Several buses were set ablaze as they made their way to take civilians out of Shia villages loyal to the Assad regime.
Several buses en route to rescue sick and injured civilians from the northern Syrian villages of Foua and Kefraya were attacked and burned on Sunday, the Syrian Observatory for Human Rights and Syrian regime television said. It is not clear who is responsible for the attack.
Other buses, as well as Red Crescent vehicles, reached the villages in Idlib province, which are besieged by opposition forces. Most of Foua and Kefraya's residents are Shia Muslims. The civil war, now entering its sixth year and having claimed almost half a million lives, has divided the country along bitter sectarian lines, with the majority Sunnis leading the rebellion, and the Shia minority rallying around the Iranian-backed regime, which has the support of Russian air power.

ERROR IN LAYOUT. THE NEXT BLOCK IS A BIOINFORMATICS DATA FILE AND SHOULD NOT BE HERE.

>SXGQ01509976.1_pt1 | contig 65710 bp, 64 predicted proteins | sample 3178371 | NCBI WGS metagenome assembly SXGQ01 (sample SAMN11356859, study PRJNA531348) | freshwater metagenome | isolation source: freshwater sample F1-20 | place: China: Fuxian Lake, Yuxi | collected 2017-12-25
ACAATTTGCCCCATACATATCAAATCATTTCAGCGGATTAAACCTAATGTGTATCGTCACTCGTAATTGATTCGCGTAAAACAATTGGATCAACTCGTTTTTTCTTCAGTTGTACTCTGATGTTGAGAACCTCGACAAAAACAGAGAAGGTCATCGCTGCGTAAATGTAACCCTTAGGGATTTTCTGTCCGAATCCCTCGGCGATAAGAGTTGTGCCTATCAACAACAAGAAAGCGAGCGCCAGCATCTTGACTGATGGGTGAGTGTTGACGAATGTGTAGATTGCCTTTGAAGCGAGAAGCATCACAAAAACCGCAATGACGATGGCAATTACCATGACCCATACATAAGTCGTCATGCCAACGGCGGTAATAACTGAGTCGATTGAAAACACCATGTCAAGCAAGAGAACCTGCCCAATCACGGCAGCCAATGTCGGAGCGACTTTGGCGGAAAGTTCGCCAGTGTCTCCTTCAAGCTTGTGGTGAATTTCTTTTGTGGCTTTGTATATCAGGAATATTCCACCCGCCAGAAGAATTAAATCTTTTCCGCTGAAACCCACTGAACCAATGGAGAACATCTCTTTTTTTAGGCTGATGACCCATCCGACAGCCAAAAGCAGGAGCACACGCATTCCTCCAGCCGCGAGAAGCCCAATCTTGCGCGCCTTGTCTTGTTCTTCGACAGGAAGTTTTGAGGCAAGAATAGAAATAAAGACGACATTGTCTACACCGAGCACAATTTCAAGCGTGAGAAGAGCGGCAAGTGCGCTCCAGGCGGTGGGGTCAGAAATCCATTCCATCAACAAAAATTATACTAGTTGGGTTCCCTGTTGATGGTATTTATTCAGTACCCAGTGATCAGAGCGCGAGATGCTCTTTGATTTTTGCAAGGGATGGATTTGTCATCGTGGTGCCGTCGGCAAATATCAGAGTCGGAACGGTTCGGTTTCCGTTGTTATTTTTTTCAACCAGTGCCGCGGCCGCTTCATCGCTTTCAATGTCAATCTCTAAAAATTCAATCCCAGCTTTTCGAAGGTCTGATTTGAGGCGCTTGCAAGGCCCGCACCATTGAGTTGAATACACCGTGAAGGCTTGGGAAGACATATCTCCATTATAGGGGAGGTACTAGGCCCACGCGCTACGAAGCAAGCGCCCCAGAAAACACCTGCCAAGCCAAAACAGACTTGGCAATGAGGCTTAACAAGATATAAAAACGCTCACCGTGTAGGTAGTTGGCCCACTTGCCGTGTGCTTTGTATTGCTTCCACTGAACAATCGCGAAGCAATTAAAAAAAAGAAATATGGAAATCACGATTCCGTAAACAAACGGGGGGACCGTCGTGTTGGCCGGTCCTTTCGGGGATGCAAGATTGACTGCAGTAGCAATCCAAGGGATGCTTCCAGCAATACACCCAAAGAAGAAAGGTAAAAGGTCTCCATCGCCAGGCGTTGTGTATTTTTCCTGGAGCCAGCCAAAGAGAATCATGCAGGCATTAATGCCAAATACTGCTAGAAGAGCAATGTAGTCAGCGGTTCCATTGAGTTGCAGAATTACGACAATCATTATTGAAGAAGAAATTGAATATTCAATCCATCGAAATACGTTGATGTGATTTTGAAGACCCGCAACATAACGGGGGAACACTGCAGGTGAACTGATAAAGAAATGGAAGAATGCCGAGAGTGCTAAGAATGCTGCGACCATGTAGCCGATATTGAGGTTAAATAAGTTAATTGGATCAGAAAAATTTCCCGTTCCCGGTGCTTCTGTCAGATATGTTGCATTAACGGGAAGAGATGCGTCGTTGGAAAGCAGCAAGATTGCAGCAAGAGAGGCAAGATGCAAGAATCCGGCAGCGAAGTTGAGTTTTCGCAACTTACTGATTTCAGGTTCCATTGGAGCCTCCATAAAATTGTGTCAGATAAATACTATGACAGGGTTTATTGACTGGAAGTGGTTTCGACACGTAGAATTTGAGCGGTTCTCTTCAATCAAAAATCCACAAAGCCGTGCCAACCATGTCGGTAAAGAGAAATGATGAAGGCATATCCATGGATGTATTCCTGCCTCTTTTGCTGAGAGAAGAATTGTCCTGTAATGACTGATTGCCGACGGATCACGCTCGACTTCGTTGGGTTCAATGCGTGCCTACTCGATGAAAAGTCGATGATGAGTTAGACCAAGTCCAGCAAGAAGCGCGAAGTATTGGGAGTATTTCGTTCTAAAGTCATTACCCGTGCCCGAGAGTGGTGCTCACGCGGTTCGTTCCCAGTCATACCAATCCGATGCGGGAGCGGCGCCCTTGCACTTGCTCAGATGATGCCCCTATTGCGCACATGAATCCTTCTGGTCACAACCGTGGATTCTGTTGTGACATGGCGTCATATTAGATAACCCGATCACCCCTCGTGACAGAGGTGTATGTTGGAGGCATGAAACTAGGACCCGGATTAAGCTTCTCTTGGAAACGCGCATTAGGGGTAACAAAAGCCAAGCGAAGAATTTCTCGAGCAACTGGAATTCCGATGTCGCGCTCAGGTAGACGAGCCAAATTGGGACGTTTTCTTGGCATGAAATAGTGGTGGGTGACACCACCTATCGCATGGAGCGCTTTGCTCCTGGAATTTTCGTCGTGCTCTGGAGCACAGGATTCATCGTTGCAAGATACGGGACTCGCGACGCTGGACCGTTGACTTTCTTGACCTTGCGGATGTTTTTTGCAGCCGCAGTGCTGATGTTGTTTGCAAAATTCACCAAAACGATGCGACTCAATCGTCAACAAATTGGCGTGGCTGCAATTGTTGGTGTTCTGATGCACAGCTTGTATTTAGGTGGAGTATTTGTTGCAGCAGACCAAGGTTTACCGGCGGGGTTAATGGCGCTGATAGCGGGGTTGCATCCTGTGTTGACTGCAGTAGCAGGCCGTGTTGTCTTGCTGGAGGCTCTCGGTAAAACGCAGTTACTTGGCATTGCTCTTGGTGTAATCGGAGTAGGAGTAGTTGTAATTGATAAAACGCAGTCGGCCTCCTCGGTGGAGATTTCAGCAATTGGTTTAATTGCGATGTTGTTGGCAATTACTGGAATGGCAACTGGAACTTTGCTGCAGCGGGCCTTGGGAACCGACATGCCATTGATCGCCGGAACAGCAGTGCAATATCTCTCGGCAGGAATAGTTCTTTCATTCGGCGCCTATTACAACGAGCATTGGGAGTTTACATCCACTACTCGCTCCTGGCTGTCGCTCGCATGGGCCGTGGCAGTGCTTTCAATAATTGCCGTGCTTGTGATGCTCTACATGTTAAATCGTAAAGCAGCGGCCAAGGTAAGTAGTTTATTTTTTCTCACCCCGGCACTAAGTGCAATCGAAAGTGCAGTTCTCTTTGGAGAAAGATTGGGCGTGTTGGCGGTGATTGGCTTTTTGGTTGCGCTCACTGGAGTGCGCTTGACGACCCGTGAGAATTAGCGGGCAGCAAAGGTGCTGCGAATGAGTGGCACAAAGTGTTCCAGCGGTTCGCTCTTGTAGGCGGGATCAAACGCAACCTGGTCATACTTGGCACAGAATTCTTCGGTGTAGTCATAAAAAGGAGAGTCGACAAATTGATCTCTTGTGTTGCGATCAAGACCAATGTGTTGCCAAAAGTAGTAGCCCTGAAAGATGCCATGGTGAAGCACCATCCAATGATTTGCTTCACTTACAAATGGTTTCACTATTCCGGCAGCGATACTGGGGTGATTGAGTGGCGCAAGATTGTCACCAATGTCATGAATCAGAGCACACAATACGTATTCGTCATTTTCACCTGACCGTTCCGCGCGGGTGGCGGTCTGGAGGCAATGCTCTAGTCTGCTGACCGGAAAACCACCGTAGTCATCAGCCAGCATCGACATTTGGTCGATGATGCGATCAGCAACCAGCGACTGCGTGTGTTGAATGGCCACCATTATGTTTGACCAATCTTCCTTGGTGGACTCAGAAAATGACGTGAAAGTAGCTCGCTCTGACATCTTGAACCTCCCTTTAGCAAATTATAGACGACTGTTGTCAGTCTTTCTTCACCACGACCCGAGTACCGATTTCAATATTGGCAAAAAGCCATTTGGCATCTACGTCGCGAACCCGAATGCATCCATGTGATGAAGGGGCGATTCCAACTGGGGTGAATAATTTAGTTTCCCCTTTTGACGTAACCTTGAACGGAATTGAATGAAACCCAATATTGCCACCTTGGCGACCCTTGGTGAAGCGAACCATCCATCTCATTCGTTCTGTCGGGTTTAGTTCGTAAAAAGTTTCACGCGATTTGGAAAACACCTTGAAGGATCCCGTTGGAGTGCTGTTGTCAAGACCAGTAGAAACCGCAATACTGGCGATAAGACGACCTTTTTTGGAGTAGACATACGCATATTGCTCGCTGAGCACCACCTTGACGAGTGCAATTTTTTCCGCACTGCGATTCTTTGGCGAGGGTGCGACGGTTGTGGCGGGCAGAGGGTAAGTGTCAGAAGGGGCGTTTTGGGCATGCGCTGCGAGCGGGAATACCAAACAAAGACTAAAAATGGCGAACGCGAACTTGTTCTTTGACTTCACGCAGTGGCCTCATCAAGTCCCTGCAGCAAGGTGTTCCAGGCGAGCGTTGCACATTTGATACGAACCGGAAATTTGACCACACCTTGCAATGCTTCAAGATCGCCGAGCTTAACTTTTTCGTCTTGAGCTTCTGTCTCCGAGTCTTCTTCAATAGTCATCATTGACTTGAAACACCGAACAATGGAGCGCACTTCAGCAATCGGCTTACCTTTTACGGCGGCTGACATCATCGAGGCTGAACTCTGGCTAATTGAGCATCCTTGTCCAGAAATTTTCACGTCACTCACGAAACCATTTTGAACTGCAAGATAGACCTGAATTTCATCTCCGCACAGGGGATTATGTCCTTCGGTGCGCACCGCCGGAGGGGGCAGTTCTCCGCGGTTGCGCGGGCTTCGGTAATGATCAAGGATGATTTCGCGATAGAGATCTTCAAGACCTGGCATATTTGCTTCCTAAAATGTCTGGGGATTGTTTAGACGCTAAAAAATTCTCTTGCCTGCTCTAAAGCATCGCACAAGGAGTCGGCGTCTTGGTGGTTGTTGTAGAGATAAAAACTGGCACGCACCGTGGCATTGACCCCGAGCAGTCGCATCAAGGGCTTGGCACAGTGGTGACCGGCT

Syrian state media said "armed terrorists," a term it uses for insurgent groups fighting against Assad's rule, attacked five buses and burned and destroyed them. Rebel officials said an angry crowd of people, possibly alongside pro-regime forces, carried out the attack.
A resident in the area told Reuters it was not carried out by the group formerly known as the Nusra Front, which had previously said it had not agreed to the evacuation of the two villages. The evacuation of the villages comes as a part of a deal that will let thousands of residents of eastern Aleppo leave the neighbourhood there and cross into rebel-held Idlib, a target of Russian and regime attacks where the pause in fighting has let civilians resume some semblance of normal life.